• Trade Considerations: Phytosanitary regulations are also influenced by international trade considerations. Countries may adopt regulations to protect their domestic agricultural industries from the introduction of pests and diseases through imported goods. These regulations can be more stringent or deviate from scientific consensus to safeguard national interests.

Non-science-based regulations are problematic for multiple reasons. “Increased phytosanitary regulation that takes a non-science-based approach contradicts international standards and agreements. Additionally, these increasing regulations significantly add to the costs and impact the ability of seed companies to get seed to farmers when they need it,” says Bezuidenhout.

While the intent of phytosanitary regulations is to be based on scientific data and risk assessment, differences in interpretation, local conditions, and priorities can result in varying measures between countries. Harmonizing these regulations and promoting international cooperation continue to be ongoing challenges in facilitating safe global trade.

An Alternative: Multilateral Systems Approach

Souza Richards clarifies that a multilateral Systems Approach (SA) could be applied as an alternative to the current phytosanitary certification. “A multilateral SA is a coordinated and harmonized framework designed to minimize the risks associated with the international trade of plants and plant products implemented by multiple — more than two — countries. It involves a systematic and science-based approach that considers all activities during the entire production and supply chain, from the source to the destination, to ensure the safe movement of seed while reducing the spread of pests and diseases,” she adds.

Under a multilateral SA, seed companies can be certified as producing pest-free seeds based on their hygiene practices and protocols. The certification is done by the authorities of the country in which the seed is produced and is recognized by the other countries in the agreement, preferably as many as possible. “Certified companies can ship seeds in a more predictable way between countries that recognize the system,” says Langens. “And collaboration with the IPPC would be the best way to achieve harmonization” she adds.


The overall objective of a multilateral SA is to facilitate safe international trade while effectively managing phytosanitary risks. “By implementing a harmonized approach that considers the entire production and supply chain, countries can minimize the introduction and spread of pests and diseases, protect their own agricultural systems, and contribute to global plant health security,” explains Souza Richards.

“This approach can enhance global trade while ensuring the protection of domestic agriculture, natural resources, and biosecurity,” adds Bezuidenhout.

Benefits of a Systems Approach

The increase in trade and in phytosanitary requirements increasingly put a strain on NPPO’s resources. “A [multilateral] SA would reduce that strain as it is a harmonized alternative to consignment-by-consignment testing. The role of the NPPO would change to overseeing the system, which empowers them to fulfil their mandate more effectively,” says Langens. With ISPM45 ‘Requirements for national plant protection organizations if authorizing entities to perform phytosanitary actions’ being published, NPPOs could also consider authorizing entities to support the auditing.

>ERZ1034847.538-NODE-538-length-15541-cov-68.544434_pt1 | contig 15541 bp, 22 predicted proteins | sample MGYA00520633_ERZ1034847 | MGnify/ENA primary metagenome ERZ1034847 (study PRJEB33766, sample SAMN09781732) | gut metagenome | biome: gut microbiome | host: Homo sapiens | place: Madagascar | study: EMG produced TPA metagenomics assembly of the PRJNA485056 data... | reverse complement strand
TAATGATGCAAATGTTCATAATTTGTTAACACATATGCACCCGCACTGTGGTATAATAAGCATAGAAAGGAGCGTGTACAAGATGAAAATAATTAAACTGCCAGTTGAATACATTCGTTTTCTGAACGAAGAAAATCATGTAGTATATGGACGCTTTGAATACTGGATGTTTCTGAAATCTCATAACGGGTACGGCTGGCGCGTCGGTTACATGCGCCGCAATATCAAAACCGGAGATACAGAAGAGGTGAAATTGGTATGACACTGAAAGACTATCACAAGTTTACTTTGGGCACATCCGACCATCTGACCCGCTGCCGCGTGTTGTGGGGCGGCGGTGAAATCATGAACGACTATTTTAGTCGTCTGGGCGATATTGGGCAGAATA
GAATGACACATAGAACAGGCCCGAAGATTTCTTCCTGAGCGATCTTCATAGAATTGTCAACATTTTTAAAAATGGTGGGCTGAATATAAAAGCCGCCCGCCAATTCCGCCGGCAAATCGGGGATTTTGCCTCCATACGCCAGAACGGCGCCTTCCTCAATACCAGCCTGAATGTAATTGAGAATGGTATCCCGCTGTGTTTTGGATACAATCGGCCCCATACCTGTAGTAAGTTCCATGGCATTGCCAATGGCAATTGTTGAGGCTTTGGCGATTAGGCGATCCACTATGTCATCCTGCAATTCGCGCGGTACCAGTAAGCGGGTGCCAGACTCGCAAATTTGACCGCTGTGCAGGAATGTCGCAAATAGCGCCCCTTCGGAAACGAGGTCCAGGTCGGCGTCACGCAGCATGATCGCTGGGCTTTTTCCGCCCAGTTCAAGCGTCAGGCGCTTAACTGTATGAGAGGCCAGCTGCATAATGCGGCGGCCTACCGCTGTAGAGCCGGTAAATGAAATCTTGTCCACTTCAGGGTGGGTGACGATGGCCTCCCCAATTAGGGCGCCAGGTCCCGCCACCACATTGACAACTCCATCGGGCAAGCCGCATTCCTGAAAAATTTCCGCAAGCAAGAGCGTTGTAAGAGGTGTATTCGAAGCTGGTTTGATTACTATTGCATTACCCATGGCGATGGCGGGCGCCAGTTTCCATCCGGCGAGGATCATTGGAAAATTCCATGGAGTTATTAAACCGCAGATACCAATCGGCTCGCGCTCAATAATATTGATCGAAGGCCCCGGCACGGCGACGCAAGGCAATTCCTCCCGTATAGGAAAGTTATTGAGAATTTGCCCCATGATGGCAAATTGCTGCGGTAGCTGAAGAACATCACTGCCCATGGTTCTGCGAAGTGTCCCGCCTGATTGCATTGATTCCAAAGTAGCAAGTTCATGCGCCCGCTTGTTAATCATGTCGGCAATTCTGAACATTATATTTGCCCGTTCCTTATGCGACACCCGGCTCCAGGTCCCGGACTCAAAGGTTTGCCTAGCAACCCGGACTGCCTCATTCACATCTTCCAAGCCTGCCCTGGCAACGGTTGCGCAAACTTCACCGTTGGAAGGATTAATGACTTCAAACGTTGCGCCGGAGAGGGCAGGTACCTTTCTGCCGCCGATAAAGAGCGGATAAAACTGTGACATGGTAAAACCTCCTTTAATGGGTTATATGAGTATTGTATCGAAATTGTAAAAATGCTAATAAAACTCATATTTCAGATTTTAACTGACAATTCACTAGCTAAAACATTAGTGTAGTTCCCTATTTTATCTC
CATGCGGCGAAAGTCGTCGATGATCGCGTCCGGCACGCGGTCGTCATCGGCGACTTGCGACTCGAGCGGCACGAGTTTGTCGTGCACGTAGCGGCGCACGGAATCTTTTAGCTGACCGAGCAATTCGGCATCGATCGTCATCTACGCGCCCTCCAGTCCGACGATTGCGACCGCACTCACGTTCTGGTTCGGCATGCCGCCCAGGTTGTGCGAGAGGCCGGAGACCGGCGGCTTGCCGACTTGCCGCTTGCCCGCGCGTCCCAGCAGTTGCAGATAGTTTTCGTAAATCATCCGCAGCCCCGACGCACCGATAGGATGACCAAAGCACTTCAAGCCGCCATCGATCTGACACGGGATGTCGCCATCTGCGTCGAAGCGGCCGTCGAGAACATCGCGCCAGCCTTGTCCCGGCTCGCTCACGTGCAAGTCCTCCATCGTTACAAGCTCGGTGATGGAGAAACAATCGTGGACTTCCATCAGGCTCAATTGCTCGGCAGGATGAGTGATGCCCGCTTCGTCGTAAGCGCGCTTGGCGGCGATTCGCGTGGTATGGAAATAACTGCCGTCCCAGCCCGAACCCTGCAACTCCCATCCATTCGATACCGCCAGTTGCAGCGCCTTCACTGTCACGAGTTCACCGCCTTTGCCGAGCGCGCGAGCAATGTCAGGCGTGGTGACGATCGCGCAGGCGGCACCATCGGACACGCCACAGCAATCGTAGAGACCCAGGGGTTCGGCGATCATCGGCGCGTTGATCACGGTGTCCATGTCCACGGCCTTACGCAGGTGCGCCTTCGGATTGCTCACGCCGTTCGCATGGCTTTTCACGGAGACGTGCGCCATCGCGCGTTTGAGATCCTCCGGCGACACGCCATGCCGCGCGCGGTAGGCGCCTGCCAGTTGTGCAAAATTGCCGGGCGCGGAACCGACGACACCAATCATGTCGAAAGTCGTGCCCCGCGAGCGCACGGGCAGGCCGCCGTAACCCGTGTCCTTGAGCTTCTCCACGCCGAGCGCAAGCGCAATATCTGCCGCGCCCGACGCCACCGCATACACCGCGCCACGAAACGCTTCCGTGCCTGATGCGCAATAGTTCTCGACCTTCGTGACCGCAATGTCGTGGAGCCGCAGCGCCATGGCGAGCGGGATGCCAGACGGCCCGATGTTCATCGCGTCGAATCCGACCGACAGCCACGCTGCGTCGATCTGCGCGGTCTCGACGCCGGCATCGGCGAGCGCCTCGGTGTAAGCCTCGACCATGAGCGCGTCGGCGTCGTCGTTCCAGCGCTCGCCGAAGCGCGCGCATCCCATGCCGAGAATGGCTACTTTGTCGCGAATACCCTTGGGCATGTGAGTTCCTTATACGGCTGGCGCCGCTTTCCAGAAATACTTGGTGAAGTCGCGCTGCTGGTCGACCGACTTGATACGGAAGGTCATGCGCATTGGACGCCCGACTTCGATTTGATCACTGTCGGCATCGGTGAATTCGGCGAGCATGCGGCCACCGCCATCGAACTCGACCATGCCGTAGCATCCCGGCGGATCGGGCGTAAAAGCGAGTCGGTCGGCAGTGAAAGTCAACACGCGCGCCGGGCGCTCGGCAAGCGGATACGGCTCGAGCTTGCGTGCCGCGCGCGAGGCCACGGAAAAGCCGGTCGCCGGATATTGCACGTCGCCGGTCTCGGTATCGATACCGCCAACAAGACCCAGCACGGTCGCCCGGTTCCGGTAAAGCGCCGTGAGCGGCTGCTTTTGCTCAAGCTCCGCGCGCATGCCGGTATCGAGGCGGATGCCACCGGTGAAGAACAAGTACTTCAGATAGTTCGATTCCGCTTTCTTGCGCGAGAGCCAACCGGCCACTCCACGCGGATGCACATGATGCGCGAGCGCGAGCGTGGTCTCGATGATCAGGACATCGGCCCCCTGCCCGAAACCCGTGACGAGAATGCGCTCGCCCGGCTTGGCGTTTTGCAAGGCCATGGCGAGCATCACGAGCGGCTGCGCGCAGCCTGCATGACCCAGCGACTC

She adds that a SA would make risk assessment by NPPOs easier as guidance would be provided on the pests for which seed is a pathway. “Also, there would be suggestions for risk mitigation measures. As SA is an alternative to the current system and not a replacement, the sovereign authority of countries would not be compromised.


In a pilot study, it is currently tested as to whether it is possible to have an agreement between NPPOs of four countries regarding a list of relevant pests and a base line set of mitigation measures for one crop. This is a first step to show that multilateral acceptance is feasible,” she says.

In addition to the benefits above, Bezuidenhout underlines that a SA would provide a long-term solution to the current patchwork of phytosanitary certification that currently differs by country. As such, it would give a more efficient and predictable framework for the international movement of seed; would lead to global harmonization of regulated pests per crop that would facilitate more efficient re-export; would reduce the workload for NPPOs as they will overseeing the system instead of the requirements for each and every consignment, and it would allow more pro-actively addressing of emerging pathogens.

“It would also protect domestic agriculture,” says Souza Richards. “By managing phytosanitary risks through a systems approach, a country can protect its own agriculture and natural resources from the introduction and spread of pests and diseases. This helps safeguard the country’s food security, environment and economy.”

Apart from these benefits, a SA is also beneficial for collaboration and information sharing. Implementing a SA often requires clear communication between and the joint efforts of multiple stakeholders, including government agencies, industry partners, and international organizations. A SA requires cooperation, knowledge exchange, and capacity building, which can benefit the overall phytosanitary system of the country.

By embracing a SA, countries can strengthen their phytosanitary systems, protect their agricultural industries, promote international trade, and contribute to global efforts in ensuring plant health security.